28 Pitch Volume Congregation: C c // Ab eb Choral: melody probably placed in alto line // possible settings in which SB sing in octaves with T above the melody and A below the melodyInstrumental: emulate organ, i.e., bass BELOW range of congregational singing to ground harmony and establish meter; mid-range IN THE MIDST of congregational singing to establish harmony; descants ABOVE the congregational singing to offer contrastsVolumeCongregation: Volume depends on genre (loud = acclamation; soft = litany)Choral: when singing alone, follow score; when singing with congregation, adjust to assemblyInstrumental: when playing alone or accompanying choral ensemble, follow score; when playing to accompany congregation, adjust to leading instrument
29 Duration (meter / rhythm) Congregation: most comfortable with regular meters and rhythmsChoral: when singing alone, may be adventurous; when supporting the congregation, use regular rhythms and metersInstrumental: when playing alone or accompanying a vocal ensemble, may be adventurous; when supporting the congregation, use regular rhythms and metersTimbreCongregation: love the sound of untrained congregational unisonChoral: when singing along, timbre appropriate to the style of music being sung (chant, Bach chorale, shape-note hymn, spiritual); when singing with the congregation, assume refined congregational timbreInstrumental: when playing alone or accompanying vocal ensemble, timbre appropriate to the style of music being played/sung; when accompanying the congregation, sustain singing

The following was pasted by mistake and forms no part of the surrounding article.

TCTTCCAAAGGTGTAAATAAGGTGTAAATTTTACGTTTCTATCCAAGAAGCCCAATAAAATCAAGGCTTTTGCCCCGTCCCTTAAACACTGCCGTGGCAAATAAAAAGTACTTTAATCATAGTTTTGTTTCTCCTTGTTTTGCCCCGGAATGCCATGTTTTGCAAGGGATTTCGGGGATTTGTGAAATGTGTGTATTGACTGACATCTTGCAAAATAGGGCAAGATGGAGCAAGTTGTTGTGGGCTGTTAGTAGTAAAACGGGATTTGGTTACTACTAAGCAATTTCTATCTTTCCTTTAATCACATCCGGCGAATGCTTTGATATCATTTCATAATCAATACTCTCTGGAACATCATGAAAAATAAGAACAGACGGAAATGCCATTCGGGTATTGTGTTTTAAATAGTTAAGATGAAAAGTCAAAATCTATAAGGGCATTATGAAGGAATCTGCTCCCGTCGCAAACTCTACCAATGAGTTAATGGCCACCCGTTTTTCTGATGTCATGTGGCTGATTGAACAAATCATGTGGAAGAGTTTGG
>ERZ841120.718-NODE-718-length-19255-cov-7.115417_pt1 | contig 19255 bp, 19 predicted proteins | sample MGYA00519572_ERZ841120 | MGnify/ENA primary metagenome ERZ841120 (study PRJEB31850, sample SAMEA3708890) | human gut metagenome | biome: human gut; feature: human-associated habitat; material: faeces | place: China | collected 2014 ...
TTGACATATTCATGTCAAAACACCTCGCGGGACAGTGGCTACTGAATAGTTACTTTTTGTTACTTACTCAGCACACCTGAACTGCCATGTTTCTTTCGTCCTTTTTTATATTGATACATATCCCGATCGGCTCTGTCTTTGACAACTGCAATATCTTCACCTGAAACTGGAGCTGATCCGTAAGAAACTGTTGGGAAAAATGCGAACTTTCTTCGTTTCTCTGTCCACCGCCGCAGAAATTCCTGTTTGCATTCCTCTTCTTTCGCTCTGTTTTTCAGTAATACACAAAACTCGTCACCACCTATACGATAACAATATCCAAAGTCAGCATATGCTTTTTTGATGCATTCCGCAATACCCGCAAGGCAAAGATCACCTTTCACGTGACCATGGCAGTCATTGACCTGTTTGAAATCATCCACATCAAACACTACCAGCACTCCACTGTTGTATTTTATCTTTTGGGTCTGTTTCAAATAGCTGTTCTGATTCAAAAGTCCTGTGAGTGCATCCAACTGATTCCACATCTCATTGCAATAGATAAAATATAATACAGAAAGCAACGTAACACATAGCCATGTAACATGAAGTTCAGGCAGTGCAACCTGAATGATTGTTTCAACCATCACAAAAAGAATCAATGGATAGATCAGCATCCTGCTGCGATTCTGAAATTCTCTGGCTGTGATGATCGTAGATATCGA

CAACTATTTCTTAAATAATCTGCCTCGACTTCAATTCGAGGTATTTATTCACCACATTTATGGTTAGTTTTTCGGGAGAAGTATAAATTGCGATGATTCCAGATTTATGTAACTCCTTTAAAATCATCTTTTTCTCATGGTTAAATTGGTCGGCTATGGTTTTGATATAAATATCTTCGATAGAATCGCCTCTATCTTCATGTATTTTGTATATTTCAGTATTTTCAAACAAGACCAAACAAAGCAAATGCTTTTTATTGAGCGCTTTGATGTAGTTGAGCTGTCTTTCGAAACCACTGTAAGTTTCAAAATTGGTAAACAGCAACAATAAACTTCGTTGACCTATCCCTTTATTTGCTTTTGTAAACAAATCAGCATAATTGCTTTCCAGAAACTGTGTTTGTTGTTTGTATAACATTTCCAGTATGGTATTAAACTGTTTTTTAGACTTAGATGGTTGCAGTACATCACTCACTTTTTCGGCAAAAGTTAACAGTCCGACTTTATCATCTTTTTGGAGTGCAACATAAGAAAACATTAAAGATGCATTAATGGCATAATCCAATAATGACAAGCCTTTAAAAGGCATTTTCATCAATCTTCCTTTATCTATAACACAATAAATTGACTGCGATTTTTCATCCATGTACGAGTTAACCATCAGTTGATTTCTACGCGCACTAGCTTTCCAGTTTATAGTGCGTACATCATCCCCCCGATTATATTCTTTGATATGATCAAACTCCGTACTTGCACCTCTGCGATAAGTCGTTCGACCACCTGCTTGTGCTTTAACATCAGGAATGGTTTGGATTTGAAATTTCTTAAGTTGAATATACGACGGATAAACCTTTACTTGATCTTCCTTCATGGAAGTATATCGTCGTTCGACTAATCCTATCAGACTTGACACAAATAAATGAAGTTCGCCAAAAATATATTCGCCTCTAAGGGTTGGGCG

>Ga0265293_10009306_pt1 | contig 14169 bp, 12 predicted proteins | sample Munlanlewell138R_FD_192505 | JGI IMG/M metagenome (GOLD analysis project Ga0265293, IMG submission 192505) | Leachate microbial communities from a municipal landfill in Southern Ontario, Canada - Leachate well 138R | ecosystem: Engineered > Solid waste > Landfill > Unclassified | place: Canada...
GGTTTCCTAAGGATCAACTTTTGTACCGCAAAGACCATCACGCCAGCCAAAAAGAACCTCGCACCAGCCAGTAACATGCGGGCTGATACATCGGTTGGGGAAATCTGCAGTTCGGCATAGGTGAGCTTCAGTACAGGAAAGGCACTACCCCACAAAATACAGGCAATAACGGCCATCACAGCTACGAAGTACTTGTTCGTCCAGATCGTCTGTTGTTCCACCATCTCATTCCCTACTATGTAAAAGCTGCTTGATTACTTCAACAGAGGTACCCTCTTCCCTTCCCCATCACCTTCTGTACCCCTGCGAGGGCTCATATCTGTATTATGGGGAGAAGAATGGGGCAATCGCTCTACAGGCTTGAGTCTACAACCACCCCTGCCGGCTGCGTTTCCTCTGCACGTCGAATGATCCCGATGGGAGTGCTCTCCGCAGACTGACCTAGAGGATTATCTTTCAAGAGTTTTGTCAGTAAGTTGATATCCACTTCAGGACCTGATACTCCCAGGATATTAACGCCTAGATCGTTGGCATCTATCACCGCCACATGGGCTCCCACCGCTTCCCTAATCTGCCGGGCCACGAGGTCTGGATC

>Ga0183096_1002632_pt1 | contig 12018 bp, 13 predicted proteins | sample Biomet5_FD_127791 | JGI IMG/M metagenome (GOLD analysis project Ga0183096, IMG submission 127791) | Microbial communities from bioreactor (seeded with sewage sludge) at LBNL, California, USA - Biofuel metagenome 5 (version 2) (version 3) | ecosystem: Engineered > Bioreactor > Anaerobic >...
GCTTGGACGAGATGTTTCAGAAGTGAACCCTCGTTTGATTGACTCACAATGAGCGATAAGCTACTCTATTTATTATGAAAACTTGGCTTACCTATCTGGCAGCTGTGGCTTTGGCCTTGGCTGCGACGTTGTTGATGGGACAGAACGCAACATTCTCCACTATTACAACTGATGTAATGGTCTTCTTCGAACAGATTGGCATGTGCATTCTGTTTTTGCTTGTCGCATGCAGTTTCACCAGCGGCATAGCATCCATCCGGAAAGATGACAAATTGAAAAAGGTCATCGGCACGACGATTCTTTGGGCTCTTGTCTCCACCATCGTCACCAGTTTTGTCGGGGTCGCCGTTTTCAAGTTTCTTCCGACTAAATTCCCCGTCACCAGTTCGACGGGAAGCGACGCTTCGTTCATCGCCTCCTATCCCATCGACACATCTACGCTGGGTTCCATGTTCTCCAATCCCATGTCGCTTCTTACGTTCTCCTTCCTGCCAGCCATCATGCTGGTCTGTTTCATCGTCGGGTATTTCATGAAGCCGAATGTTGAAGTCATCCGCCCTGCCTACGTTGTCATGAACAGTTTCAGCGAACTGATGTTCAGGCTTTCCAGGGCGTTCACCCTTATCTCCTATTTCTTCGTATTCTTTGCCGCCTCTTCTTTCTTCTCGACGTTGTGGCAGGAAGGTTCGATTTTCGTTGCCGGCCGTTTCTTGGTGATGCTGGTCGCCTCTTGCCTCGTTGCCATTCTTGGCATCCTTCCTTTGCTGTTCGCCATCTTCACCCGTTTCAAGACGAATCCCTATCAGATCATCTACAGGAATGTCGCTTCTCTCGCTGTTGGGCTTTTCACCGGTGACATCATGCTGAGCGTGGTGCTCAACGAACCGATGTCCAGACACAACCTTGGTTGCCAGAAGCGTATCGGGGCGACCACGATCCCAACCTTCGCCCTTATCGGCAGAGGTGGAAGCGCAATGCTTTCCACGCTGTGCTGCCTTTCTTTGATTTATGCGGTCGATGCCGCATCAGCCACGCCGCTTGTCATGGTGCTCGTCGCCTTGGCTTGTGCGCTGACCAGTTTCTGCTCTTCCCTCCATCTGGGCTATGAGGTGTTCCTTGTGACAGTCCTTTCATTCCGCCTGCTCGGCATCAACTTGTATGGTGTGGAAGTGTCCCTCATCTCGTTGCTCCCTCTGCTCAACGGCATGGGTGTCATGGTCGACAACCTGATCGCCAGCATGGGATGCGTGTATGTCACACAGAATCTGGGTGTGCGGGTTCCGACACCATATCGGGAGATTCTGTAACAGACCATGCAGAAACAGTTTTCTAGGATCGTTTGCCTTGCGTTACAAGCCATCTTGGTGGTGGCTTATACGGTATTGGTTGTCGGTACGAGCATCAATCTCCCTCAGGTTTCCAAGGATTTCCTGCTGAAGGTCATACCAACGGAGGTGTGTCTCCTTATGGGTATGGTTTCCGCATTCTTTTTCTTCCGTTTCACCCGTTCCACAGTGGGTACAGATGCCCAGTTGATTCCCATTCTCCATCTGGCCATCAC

30 Scale/Melody/Harmony PentatonicDiatonic (modal)Chromatic (lightly)Not dodecaphonic or micro-tonalTextureMonophonicHeterophonicHomophonicPolyphonicForm (congruent with ritual requirements)Open forms (antiphon + psalm verses; mantra)Closed forms (through-composed; hymns)
32 Music + Text Accompanying an Action Music AloneBugler playing “Taps” at graveside3-part invention after psalm on Trinity SundayMusic + ActionPresident Entering Room for a Press ConferenceWedding ProcessionMusic + TextEdith Piaf in concertCantor offering Responsorial PsalmMusic + Text Accompanying an Action“You put your right hand in….”“Lamb of God” during Fraction Rite